Military Technology: Why M & M's Invented

In 1920, the company moved to Minneapolis and changed its name to MAR-O-BAR, and in 1923 it released the incredibly popular Milky Way bars. Soon, the company changed its name to Mars and moved to Chicago. Meanwhile, Forrest, having graduated from the University of California at Berkeley and then Yale, returned to his father's house with an engineering degree and the character of a businessman to help his father manage the company.

Forrest's ideas for the expansion of the company did not receive the approval of his father, and they seriously quarreled. In 1932, Forrest left for Europe, stipulating the right to produce Milky Way and receiving a small capital of $ 50, 000 in exchange for his family-owned shares. In Europe, he worked for Tobler and Nestle for a couple of years, learning the wisdom of the confectionery business, and then built a small factory In Great Britain. But in 1939, Forrest returned to the States with a completely new idea, which he spied on the soldiers during one of his travels to Spain. To prevent chocolate from melting in a hot climate during storage, local confectioners covered it with sugar glaze - in this form it could be picked up without fear of getting dirty.

To prevent chocolate from melting in the local hot climate during storage, Spanish confectioners covered it with sugar glaze, and in this form it could be picked up without fear of getting dirty

Forrest realized that such products have a great perspective. At that time there was no air conditioning in the houses, and the demand for chocolate was significantly reduced during the hot summer (of course, manufacturers did not like this state of affairs). Since Frank Mars died in 1934 and the family business was controlled by his widow, with whom Forrest had a tense relationship, he turned with his idea to Bruce Murray, the son of the president of another chocolate giant - Hershey Corporation. As a result, a partnership was created (in which Forrest's share was 80%), named M&M Limited - from the first letters of the names of the founders (Mars and Murray). The first product (chocolate dragee) was released in 1941, but at that time the United States entered World War II and difficult times came for chocolate producers (supplies of raw materials were limited). However, the military department included the M & M's dragee in the composition of the soldier rations - and chocolate resistance to hot weather played an important role in this. After the war, M & M's became available to the civilian population. And in 1954, the famous slogan “Chocolate that melts in the mouth and not in the hands” appeared on television advertising, which best reflected the essence of the invention of Forrest Mars, the chocolate empire of which still flourishes.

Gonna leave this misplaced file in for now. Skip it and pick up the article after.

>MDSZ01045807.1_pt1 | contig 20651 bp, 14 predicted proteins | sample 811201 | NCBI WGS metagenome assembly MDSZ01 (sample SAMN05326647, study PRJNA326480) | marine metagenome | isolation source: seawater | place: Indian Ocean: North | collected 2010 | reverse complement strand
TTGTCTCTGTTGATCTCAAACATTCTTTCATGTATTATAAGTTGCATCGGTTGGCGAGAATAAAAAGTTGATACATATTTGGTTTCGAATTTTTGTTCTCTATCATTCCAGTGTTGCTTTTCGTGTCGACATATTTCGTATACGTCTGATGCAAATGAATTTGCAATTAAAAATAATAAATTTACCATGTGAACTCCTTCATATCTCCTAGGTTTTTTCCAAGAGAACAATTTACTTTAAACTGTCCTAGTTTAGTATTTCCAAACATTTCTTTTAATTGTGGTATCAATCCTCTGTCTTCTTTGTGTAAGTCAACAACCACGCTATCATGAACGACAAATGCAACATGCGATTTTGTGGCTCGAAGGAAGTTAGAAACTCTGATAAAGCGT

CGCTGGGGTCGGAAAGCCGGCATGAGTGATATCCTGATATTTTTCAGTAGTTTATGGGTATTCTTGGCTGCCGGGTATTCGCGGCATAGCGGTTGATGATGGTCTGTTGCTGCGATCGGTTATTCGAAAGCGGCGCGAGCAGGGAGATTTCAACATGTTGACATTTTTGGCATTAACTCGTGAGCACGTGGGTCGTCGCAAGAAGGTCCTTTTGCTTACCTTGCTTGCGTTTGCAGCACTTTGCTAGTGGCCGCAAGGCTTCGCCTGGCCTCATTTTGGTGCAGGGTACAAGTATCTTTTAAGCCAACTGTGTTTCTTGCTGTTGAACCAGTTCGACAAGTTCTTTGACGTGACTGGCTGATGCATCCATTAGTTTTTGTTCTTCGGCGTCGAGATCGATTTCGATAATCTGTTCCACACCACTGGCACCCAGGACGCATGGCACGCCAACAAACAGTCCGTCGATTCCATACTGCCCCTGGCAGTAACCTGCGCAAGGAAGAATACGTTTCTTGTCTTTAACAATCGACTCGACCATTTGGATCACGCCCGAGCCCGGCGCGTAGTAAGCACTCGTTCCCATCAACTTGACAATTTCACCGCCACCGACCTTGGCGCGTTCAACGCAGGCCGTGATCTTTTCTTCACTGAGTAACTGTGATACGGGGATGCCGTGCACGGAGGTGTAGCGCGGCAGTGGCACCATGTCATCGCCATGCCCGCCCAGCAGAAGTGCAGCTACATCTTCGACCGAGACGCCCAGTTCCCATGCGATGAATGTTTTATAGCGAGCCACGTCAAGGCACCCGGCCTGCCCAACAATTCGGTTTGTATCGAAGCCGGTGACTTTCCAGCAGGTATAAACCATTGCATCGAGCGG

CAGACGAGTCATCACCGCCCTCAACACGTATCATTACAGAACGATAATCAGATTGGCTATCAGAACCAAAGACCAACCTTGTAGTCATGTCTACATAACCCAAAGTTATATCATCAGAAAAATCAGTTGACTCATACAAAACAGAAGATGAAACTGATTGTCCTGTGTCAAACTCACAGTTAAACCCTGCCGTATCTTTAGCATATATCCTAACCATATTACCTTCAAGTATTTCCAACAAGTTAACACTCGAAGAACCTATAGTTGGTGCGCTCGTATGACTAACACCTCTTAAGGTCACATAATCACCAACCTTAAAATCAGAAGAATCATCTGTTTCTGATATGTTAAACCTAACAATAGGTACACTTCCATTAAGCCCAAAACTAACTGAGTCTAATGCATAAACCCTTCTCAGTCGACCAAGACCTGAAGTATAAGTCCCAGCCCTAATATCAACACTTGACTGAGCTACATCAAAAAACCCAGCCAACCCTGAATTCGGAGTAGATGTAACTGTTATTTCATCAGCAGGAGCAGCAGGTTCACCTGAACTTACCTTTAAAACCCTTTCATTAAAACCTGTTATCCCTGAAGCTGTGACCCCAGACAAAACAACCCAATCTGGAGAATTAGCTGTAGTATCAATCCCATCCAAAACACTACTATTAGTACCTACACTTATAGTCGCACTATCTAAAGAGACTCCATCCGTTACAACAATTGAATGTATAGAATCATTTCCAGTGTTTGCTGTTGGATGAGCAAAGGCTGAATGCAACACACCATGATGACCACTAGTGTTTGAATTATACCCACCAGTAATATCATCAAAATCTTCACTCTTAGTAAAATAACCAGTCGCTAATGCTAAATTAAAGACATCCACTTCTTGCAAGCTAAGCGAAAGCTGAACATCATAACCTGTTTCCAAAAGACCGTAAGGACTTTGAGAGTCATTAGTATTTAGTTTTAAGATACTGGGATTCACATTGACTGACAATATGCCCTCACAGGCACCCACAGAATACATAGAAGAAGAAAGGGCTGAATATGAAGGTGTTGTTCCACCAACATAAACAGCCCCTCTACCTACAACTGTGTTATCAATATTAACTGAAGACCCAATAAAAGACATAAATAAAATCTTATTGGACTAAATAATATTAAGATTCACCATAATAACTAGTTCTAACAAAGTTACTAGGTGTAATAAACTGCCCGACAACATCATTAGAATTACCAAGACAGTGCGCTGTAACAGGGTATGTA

The article “Yellow & Red” was published in the journal Popular Mechanics (No. 1, January 2009).

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